Home » Legal and Judicial Affairs » Tomana Out of Order On Law of Consent

ZIMBABWE’S Prosecutor-General, Johannes Tomana, has had some odd things to say in the past, but none weirder than his latest comments on child rape and child marriage as published in The Chronicle last week.

The sum effect of his statements was that it’s not a problem if a man has sex with 12-year-old girl because she is capable of consenting and making decisions on marriage and, in fact, he would be doing the idle girl a favour by marrying her and giving her something to do.

The entire interview was outrageous and his views were scandalous. It would have been the best news to predators who prey on young girls. It is hard to see how a man occupying such a senior role in the justice system and with the responsibility to protect children, could hold such parochial and medieval views on a matter of such gravity.

Last week, when we started the current debate on the issue of consent laws, I explained why the law of consent was inadequate in that it does not sufficiently protect young girls above the age of 12. I also explained why these limitations were exacerbated by outdated, patriarchal and retrogressive attitudes exhibited by the conduct in previous cases of the police, prosecutors, magistrates and judges.

If anything, Tomana’s interview with The Chronicle has just confirmed these fears and concerns. The whole interview is dripping with narrow-minded, patriarchal and scandalous views that should disgust all reasonable people. It’s an embarrassment to Zimbabwe that its chief prosecutor holds such views in regard to young girls and sexual offences against them.

It’s easy to see why child sex offenders in Zimbabwe will be encouraged by the PG’s comments. The PG is basically saying it is okay for child sex offenders to go ahead with their sordid acts because actually they would be doing the girls a favour by giving them something to do and marrying them. In his view, marriage of young girls is a rescue facility from the problem of idleness because of dropping out of school.

However, in trying to justify his view, the PG also demonstrates shocking lack of knowledge of the Constitution. He wants us to ask a girl who is under 16 to make a decision on marriage. He misrepresents the law by saying that an under 16 who is idle “can make a decision, and they can make a real conscious decision about what they want about their own life and when you establish that, there is no need to go all the way to punish the other person”. But the law says nothing of that sort. In fact, the new Constitution states that the age of marriage is 18. In other words, no person below the age of 18 can enter into marriage.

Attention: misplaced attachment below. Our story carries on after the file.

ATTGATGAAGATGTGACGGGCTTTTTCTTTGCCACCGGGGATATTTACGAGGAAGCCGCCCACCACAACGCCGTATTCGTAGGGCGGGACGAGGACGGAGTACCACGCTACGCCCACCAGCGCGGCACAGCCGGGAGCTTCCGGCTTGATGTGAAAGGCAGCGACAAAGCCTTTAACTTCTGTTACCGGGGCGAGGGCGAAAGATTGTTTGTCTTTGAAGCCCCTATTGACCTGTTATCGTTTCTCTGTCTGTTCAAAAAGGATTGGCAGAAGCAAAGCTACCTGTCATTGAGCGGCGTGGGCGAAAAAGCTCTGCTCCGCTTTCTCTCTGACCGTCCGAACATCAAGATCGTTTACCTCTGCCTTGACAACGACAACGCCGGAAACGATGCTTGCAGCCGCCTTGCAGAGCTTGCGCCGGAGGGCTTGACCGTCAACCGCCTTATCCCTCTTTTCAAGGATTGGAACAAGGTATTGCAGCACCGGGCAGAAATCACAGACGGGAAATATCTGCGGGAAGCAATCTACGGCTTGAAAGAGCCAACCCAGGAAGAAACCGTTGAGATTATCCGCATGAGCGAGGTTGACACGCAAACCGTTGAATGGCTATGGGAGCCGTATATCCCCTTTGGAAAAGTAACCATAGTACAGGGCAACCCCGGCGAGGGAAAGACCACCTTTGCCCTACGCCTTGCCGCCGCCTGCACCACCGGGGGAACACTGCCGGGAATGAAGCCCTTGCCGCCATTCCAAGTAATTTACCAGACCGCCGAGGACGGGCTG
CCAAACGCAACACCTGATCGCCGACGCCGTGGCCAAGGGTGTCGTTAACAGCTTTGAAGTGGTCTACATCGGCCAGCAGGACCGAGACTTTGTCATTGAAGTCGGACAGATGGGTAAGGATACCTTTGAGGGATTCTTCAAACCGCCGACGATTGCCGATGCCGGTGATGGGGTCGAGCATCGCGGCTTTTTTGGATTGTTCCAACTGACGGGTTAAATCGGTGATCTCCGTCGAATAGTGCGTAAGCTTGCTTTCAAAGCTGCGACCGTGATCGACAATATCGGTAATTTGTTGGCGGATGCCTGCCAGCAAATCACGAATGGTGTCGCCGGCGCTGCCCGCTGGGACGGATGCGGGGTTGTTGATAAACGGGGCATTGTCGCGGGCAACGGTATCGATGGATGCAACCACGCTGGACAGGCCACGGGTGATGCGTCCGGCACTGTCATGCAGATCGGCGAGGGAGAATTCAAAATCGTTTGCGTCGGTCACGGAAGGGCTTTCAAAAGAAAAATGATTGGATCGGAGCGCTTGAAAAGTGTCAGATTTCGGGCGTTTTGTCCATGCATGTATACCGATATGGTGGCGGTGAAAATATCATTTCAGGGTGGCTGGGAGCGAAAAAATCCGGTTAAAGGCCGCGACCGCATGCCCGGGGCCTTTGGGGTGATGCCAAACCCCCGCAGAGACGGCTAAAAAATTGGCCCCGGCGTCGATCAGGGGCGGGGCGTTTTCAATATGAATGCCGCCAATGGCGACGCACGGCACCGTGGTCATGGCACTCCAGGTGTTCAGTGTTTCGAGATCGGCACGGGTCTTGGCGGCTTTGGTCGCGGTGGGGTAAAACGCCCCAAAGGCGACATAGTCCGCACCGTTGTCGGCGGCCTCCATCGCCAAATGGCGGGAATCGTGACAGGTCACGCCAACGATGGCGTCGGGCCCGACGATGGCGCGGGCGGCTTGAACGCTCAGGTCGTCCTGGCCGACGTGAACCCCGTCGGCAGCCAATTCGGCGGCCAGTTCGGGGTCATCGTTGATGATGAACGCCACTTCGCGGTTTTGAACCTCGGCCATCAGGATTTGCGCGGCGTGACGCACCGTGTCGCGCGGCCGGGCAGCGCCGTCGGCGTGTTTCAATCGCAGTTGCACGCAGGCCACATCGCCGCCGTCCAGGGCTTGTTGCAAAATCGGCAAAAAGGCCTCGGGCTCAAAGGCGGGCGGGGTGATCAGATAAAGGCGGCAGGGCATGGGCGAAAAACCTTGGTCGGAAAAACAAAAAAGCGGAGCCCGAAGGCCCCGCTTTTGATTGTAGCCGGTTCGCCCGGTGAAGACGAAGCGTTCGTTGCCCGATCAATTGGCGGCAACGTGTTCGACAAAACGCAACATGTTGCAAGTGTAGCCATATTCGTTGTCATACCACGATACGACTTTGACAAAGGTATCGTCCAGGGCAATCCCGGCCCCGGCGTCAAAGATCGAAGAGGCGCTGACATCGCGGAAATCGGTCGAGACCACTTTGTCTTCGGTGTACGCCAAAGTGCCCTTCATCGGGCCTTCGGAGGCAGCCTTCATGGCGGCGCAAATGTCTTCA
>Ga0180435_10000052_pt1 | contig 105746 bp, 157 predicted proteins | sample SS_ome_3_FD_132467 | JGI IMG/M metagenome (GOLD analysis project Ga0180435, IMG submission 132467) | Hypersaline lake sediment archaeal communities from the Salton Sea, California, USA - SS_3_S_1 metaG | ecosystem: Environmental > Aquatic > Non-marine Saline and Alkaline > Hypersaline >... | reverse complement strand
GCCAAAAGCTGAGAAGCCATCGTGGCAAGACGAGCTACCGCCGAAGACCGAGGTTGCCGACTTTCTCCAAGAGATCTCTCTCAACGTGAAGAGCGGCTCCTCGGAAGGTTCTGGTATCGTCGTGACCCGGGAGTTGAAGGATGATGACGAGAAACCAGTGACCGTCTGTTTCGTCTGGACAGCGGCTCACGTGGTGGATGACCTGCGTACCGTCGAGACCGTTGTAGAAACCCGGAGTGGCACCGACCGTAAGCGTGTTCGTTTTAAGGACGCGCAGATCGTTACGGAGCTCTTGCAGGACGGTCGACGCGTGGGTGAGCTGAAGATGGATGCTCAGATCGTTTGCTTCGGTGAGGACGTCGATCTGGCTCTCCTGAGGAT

Yet here is a whole PG, an important enforcer of the law who is supposed to uphold the Constitution, saying 13-year-olds are allowed by the law to make ‘real conscious decisions’ about sex and marriage. The supreme law of the land says this is illegal but the PG wants to set his own standards, divorced from those set in the Constitution.

In this regard, the PG behaves just like the Registrar-General, Tobaiwa Mudede, in relation to the law of dual citizenship. The new Constitution allows dual citizenship for citizens by birth. The Constitutional Court has confirmed this in two separate judgments. Yet in his wisdom or lack of it, Mudede continues to refuse that dual citizenship is permitted. The RG’s website still states boldly as follows: “Prohibition of dual citizenship: No adult citizen of Zimbabwe shall be entitled to be a citizen of foreign country”. This is not what the Constitution says. But Mudede has his own law.

These two men have decided to set their own legal standards, to be law-makers, creating different rules from the constitutional standards. The government should shoulder some responsibility. These men represent it in very senior positions and what they say is taken to be the position of government unless it states otherwise. By its silence, the government gives the impression that they condone their conduct. This is why on both important matters, government must bring both Tomana and Mudede to order.

The PG’s reasoning is that young girls who would have dropped out of school and are idle are better off having sex and getting married early in life. His solution, in effect, to the problem of kids dropping out of school is to get them to have sex and get married, so that they have something to do. These are his words, “we have a situation in which nine-year-olds, 12-year-olds and 13-year-olds are not in school and not doing anything” and that their preferred choice wouldbe “in the direction of getting married”.

Not only does he forget that under the Constitution a person cannot marry until they are 18, Tomana also overlooks the fact that even under the current and inadequate law, kids who are under 12 are regarded as not being capable of consenting to sex. Yet he thinks the solution to school-dropouts at that age is to give them sex and marriage for things to do. It’s shocking that such views are coming from the country’s chief prosecutor.

Further betraying the streak of patriarchy that informs his warped views and is problematic in this area, the PG thinks getting young girls married early is good for the parents. He says, “in some cultures for example, they [people] value marriage more than anything else because when your girl child is married, you’ve achieved what any father or mother would want to expect in their girl child”.

In his view, therefore, it can only be a good thing for a young girl to get married. The best interests of the child are irrelevant, as what matters is the happiness of her parents. The PG forgets that the constitutional standard and indeed the internationally recognised standard is that in all matters involving children, the best interests of the child are paramount.